Posted on 15 December, 2012 at 13:42 Comments comments ()
Sensitive to Teeth Sensitivity?
Dr. Kumudu Wijesinghe Suriya

I can’t remember anyone talking about sensitive teeth when I was a kid.  Now I see many people who are concerned about their teeth sensitivities.  Does this mean that people are becoming more expressive on their teeth sensitivities?  Is it possible that teeth sensitivities are on the rise?  In any event, for sure, teeth sensitivities are not ignored now.

A painful tooth can stem mainly from four distinct situations – decayed tooth, post-operative sensitivity (last for a period of time after a filling), referred tooth pain and dentin hypersensitivity.  A future article will focus on referred tooth pain.  This article focuses on dentin hypersensitivity, enabling you to take preventative steps.

The part above the gum line of a tooth is called a crown.  A layer of hard material called enamel protects the crowns of your teeth.  The part below gum line of a tooth is not fully protected with enamel.  A layer as not as hard as enamel called cementum covers the largest area below gum line.  Underneath both enamel and cementum is dentin.

Dentin is not as hard as enamel and contains tiny microscopic tubes (tubules).  About twenty percent of tubules have nerve fibers penetrating inner dentine by no more than a few microns.  When gums recede, dentin may also be exposed.  The result is dentin hypersensitivity or commonly known as teeth sensitivity.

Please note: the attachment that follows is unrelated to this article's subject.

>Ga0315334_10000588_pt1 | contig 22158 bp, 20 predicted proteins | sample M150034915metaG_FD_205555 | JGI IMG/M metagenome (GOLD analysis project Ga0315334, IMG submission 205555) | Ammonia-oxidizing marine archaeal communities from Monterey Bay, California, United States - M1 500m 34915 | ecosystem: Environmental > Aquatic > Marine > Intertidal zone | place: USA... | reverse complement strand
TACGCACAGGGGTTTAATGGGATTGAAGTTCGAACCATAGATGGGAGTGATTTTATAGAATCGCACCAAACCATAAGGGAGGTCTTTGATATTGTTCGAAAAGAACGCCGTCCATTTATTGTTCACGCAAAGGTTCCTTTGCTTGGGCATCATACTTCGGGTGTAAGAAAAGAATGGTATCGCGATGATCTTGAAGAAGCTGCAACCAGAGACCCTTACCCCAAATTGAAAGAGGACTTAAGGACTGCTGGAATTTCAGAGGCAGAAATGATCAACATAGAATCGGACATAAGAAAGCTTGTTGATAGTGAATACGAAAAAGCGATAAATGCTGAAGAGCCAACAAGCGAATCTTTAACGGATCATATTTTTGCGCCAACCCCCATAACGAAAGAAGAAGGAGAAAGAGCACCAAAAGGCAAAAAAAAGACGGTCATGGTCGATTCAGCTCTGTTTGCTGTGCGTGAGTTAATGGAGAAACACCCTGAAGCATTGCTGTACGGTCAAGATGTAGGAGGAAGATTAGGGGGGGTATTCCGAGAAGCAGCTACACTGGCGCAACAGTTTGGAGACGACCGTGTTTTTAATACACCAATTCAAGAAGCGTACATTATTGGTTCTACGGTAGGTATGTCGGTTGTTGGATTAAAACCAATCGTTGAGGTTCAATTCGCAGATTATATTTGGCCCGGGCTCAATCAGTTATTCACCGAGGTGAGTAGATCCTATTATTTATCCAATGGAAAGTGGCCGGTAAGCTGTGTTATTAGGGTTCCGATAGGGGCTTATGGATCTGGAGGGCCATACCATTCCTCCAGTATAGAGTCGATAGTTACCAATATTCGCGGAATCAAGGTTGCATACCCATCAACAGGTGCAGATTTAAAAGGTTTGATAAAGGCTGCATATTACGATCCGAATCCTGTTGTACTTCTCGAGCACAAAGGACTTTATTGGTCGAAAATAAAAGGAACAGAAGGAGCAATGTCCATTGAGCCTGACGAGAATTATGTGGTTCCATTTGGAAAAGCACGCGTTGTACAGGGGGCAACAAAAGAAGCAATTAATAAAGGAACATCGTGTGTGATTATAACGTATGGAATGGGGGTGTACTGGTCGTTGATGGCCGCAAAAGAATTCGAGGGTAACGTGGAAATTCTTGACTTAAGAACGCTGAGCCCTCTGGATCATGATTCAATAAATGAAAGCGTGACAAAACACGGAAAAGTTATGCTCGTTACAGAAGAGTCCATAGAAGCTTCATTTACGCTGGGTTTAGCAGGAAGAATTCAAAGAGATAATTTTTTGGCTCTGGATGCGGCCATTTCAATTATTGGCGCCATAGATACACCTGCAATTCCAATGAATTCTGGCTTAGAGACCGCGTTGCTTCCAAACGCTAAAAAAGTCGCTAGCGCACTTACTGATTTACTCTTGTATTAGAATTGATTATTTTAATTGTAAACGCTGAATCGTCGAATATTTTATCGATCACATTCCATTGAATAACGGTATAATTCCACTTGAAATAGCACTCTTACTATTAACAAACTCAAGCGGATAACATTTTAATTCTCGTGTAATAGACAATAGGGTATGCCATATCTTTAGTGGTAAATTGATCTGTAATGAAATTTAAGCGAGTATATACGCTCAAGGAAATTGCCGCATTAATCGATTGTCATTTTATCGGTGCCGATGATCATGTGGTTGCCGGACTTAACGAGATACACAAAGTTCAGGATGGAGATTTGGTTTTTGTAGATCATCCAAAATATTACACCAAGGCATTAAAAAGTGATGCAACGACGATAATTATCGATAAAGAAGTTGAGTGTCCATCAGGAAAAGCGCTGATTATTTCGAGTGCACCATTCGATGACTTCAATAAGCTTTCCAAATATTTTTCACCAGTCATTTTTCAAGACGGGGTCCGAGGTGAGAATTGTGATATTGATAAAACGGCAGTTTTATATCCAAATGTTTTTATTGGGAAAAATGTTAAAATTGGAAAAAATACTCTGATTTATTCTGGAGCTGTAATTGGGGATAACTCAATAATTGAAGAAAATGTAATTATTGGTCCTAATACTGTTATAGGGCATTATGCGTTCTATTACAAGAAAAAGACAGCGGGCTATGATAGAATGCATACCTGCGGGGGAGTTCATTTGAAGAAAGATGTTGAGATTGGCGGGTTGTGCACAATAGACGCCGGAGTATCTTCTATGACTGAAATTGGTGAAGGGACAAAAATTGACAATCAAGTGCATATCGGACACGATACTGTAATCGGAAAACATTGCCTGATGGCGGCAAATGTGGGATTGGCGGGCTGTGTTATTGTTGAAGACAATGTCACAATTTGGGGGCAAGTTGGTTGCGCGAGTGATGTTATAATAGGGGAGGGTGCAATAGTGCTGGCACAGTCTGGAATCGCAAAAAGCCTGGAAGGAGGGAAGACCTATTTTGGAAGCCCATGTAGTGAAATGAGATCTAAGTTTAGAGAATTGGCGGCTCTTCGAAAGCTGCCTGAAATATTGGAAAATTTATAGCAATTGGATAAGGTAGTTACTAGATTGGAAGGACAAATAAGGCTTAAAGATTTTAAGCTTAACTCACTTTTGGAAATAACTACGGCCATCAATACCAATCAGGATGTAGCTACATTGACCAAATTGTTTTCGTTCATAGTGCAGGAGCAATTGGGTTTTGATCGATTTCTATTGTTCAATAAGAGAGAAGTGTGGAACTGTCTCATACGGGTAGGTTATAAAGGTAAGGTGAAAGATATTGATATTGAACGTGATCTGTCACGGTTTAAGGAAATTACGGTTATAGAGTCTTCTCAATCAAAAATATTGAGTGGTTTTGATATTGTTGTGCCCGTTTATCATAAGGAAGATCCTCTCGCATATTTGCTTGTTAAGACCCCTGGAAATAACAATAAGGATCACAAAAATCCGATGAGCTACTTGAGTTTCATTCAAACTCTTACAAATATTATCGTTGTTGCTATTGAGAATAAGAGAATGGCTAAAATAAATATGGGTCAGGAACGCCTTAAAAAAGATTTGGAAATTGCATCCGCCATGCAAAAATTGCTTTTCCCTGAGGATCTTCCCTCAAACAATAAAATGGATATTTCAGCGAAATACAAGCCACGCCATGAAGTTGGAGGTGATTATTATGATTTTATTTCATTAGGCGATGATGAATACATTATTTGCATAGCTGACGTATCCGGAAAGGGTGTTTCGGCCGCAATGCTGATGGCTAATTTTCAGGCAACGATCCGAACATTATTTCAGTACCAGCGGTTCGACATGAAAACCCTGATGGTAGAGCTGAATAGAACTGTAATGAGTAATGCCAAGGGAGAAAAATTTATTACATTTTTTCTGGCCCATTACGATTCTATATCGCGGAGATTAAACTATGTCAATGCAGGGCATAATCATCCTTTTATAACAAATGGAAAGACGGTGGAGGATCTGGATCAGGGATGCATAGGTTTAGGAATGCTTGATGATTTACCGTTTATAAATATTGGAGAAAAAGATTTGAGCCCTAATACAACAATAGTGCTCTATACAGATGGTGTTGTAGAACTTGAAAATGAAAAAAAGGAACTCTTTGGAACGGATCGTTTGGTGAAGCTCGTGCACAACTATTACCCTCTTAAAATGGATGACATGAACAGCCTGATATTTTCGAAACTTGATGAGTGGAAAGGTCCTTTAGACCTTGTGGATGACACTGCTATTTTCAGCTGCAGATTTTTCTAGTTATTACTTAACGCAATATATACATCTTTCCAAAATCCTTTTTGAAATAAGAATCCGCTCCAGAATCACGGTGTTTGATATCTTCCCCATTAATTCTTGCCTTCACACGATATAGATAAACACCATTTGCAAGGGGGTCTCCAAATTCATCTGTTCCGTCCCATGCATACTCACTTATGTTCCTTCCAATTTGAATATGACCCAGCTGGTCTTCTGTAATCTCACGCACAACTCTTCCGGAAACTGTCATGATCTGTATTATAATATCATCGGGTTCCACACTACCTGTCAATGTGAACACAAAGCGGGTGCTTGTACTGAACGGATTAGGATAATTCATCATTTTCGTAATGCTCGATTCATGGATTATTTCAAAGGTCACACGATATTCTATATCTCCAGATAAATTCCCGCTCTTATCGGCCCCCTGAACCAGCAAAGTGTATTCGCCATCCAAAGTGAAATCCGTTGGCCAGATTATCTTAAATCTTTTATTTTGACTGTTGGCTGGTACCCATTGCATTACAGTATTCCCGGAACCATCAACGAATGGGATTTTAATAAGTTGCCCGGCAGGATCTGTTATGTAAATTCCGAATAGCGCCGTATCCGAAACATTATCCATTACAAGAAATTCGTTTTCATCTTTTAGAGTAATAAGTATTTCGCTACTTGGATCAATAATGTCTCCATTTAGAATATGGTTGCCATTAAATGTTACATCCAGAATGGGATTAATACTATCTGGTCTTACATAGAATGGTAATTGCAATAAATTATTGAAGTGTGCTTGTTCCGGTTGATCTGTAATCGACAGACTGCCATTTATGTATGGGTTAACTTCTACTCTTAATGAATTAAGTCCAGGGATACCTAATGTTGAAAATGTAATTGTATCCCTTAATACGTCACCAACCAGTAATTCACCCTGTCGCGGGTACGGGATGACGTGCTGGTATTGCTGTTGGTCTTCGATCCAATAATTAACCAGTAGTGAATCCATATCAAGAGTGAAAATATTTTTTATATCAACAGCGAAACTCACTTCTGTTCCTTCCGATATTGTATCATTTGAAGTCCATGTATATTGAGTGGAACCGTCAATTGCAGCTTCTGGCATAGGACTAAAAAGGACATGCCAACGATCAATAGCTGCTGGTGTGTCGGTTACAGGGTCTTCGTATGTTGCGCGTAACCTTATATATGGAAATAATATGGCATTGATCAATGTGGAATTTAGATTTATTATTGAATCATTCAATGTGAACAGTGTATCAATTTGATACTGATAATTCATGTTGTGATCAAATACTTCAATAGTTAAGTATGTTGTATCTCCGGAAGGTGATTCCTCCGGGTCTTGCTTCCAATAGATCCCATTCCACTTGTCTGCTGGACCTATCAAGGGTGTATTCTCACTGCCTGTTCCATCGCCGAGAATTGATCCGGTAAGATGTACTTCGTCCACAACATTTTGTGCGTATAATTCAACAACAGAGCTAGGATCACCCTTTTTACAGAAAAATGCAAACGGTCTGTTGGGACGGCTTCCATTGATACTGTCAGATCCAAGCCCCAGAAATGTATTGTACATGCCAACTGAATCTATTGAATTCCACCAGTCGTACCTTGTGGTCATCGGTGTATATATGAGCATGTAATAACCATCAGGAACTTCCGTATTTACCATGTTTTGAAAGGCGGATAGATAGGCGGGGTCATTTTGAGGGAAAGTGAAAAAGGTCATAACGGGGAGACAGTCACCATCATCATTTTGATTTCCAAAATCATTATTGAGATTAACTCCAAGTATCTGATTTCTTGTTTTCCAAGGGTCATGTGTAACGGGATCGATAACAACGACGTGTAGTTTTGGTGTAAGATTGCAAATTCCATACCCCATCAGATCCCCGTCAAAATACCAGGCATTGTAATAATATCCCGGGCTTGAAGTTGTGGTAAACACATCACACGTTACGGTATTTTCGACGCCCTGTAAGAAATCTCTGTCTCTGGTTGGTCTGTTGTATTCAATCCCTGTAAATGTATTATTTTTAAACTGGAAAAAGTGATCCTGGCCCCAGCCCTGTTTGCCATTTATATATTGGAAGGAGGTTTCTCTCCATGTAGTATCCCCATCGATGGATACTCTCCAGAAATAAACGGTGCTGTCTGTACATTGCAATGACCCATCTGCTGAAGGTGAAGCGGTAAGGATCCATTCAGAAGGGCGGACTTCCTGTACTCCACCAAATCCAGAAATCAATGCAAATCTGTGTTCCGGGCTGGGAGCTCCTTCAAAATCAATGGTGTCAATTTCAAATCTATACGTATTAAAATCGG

What are the major causes of teeth sensitivity?
• brushing too hard 
• grinding teeth 
• keeping mouth acidic 
• neglecting oral hygiene 
• gum disease

What can you do? 
• Don’t brush too hard.  Avoid hard toothbrushes.  Brush with a soft-bristled toothbrush. 
• Brush twice a day with a proper technique to prevent plaque build up.  This will also reduce the chances of periodontal disease that can cause receding gums. 
• Rinse your mouth to flush out acid build up in your mouth.  Rinsing is especially important when you consume acidic drinks (orange, lime, pop-drinks, etc.) or food. 
• Use fluoridated dental toothpaste to help strengthen enamel.  This is important in light of the fact that BC tap water is mostly non-fluoridated.  You may also want to use toothpaste recommended for sensitive teeth. 
• Avoid using unsafe teeth-whitening products. 
• It is easy to avoid grinding teeth during the day as you can control your action while you are awake.  If you grind during night, you cannot control your actions.  You could use a mouth guard. 
• If you have a small cavity, do not wait till it becomes a major one to see a dentist.

With increasing life-expectancy, you have more years to chew.  If you take preventative measures, you will have a pleasant experience when drinking and eating.

Dr. Kumudu Wijesinghe Suriya, BDS (Peradeniya), DMD (UBC), is a dentist who practices in New Westminster & Surrey.  She is a Clinical Instructor at the University of British Columbia and was a Lecturer at the University of Peradeniya.

Sri Lanka Times (BC, Canada), November 2012